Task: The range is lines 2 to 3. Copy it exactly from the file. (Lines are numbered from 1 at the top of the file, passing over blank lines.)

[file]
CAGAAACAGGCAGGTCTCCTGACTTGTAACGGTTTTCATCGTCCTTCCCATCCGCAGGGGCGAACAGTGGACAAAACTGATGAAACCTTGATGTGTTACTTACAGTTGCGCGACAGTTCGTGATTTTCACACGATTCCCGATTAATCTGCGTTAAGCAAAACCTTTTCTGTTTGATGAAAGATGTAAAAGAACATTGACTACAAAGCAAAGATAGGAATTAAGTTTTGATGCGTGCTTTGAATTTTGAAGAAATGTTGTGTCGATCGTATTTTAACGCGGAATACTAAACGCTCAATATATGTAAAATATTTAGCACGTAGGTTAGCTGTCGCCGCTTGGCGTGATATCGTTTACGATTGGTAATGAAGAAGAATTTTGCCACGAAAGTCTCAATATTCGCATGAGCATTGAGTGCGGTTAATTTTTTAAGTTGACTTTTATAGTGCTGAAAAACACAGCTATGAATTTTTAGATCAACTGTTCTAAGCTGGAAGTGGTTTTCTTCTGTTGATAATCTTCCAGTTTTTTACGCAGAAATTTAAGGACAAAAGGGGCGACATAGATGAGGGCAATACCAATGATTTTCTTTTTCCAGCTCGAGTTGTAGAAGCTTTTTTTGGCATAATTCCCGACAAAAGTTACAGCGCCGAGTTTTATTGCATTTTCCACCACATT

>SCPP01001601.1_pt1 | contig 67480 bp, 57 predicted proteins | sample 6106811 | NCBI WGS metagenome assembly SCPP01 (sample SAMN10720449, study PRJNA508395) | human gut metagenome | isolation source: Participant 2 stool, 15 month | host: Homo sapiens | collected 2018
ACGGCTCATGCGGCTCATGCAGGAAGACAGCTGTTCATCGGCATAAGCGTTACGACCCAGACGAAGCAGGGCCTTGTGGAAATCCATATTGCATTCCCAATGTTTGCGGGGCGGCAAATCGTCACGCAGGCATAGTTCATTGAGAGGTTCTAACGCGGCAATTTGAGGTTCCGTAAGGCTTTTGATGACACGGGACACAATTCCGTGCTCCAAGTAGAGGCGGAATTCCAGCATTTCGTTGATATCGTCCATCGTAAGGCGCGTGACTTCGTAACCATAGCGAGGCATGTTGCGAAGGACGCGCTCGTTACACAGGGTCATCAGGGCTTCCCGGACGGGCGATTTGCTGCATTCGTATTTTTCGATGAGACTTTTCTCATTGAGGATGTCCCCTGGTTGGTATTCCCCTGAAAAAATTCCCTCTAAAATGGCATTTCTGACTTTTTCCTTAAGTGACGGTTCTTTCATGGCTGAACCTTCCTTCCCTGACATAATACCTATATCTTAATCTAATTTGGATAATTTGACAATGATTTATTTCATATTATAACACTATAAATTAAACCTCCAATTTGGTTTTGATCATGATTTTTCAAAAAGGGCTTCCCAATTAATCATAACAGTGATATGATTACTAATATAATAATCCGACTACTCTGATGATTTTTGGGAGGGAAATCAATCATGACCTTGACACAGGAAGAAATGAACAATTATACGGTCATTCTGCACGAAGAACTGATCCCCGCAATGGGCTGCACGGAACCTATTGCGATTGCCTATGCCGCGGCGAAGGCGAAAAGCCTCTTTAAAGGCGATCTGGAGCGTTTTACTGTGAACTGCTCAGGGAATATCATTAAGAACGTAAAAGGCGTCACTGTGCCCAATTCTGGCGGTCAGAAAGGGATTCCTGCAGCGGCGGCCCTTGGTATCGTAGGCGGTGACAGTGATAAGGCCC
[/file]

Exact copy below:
>SCPP01001601.1_pt1 | contig 67480 bp, 57 predicted proteins | sample 6106811 | NCBI WGS metagenome assembly SCPP01 (sample SAMN10720449, study PRJNA508395) | human gut metagenome | isolation source: Participant 2 stool, 15 month | host: Homo sapiens | collected 2018
ACGGCTCATGCGGCTCATGCAGGAAGACAGCTGTTCATCGGCATAAGCGTTACGACCCAGACGAAGCAGGGCCTTGTGGAAATCCATATTGCATTCCCAATGTTTGCGGGGCGGCAAATCGTCACGCAGGCATAGTTCATTGAGAGGTTCTAACGCGGCAATTTGAGGTTCCGTAAGGCTTTTGATGACACGGGACACAATTCCGTGCTCCAAGTAGAGGCGGAATTCCAGCATTTCGTTGATATCGTCCATCGTAAGGCGCGTGACTTCGTAACCATAGCGAGGCATGTTGCGAAGGACGCGCTCGTTACACAGGGTCATCAGGGCTTCCCGGACGGGCGATTTGCTGCATTCGTATTTTTCGATGAGACTTTTCTCATTGAGGATGTCCCCTGGTTGGTATTCCCCTGAAAAAATTCCCTCTAAAATGGCATTTCTGACTTTTTCCTTAAGTGACGGTTCTTTCATGGCTGAACCTTCCTTCCCTGACATAATACCTATATCTTAATCTAATTTGGATAATTTGACAATGATTTATTTCATATTATAACACTATAAATTAAACCTCCAATTTGGTTTTGATCATGATTTTTCAAAAAGGGCTTCCCAATTAATCATAACAGTGATATGATTACTAATATAATAATCCGACTACTCTGATGATTTTTGGGAGGGAAATCAATCATGACCTTGACACAGGAAGAAATGAACAATTATACGGTCATTCTGCACGAAGAACTGATCCCCGCAATGGGCTGCACGGAACCTATTGCGATTGCCTATGCCGCGGCGAAGGCGAAAAGCCTCTTTAAAGGCGATCTGGAGCGTTTTACTGTGAACTGCTCAGGGAATATCATTAAGAACGTAAAAGGCGTCACTGTGCCCAATTCTGGCGGTCAGAAAGGGATTCCTGCAGCGGCGGCCCTTGGTATCGTAGGCGGTGACAGTGATAAGGCCC